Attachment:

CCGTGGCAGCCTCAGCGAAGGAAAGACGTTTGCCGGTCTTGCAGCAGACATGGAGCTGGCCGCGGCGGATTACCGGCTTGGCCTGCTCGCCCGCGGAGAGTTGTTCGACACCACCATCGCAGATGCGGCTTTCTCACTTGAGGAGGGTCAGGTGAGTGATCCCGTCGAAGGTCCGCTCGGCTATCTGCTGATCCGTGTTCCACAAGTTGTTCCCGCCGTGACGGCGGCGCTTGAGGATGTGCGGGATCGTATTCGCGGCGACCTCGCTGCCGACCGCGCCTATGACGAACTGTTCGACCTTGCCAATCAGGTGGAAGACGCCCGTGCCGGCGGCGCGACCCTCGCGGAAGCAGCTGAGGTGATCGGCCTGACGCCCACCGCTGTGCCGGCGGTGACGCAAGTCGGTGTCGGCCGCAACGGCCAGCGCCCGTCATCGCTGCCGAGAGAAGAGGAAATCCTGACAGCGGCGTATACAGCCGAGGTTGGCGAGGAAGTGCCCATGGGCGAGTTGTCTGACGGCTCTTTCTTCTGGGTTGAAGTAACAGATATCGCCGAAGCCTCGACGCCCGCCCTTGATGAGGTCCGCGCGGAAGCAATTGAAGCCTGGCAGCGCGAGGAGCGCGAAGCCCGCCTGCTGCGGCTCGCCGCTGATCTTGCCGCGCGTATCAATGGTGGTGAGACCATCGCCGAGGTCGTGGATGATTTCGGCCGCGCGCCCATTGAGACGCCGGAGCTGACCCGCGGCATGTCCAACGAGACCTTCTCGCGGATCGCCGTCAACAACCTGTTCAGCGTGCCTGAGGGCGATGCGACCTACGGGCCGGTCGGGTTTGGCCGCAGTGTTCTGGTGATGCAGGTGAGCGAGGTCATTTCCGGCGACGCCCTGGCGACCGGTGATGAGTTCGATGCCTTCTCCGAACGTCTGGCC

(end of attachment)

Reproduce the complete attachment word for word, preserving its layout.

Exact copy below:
CCGTGGCAGCCTCAGCGAAGGAAAGACGTTTGCCGGTCTTGCAGCAGACATGGAGCTGGCCGCGGCGGATTACCGGCTTGGCCTGCTCGCCCGCGGAGAGTTGTTCGACACCACCATCGCAGATGCGGCTTTCTCACTTGAGGAGGGTCAGGTGAGTGATCCCGTCGAAGGTCCGCTCGGCTATCTGCTGATCCGTGTTCCACAAGTTGTTCCCGCCGTGACGGCGGCGCTTGAGGATGTGCGGGATCGTATTCGCGGCGACCTCGCTGCCGACCGCGCCTATGACGAACTGTTCGACCTTGCCAATCAGGTGGAAGACGCCCGTGCCGGCGGCGCGACCCTCGCGGAAGCAGCTGAGGTGATCGGCCTGACGCCCACCGCTGTGCCGGCGGTGACGCAAGTCGGTGTCGGCCGCAACGGCCAGCGCCCGTCATCGCTGCCGAGAGAAGAGGAAATCCTGACAGCGGCGTATACAGCCGAGGTTGGCGAGGAAGTGCCCATGGGCGAGTTGTCTGACGGCTCTTTCTTCTGGGTTGAAGTAACAGATATCGCCGAAGCCTCGACGCCCGCCCTTGATGAGGTCCGCGCGGAAGCAATTGAAGCCTGGCAGCGCGAGGAGCGCGAAGCCCGCCTGCTGCGGCTCGCCGCTGATCTTGCCGCGCGTATCAATGGTGGTGAGACCATCGCCGAGGTCGTGGATGATTTCGGCCGCGCGCCCATTGAGACGCCGGAGCTGACCCGCGGCATGTCCAACGAGACCTTCTCGCGGATCGCCGTCAACAACCTGTTCAGCGTGCCTGAGGGCGATGCGACCTACGGGCCGGTCGGGTTTGGCCGCAGTGTTCTGGTGATGCAGGTGAGCGAGGTCATTTCCGGCGACGCCCTGGCGACCGGTGATGAGTTCGATGCCTTCTCCGAACGTCTGGCC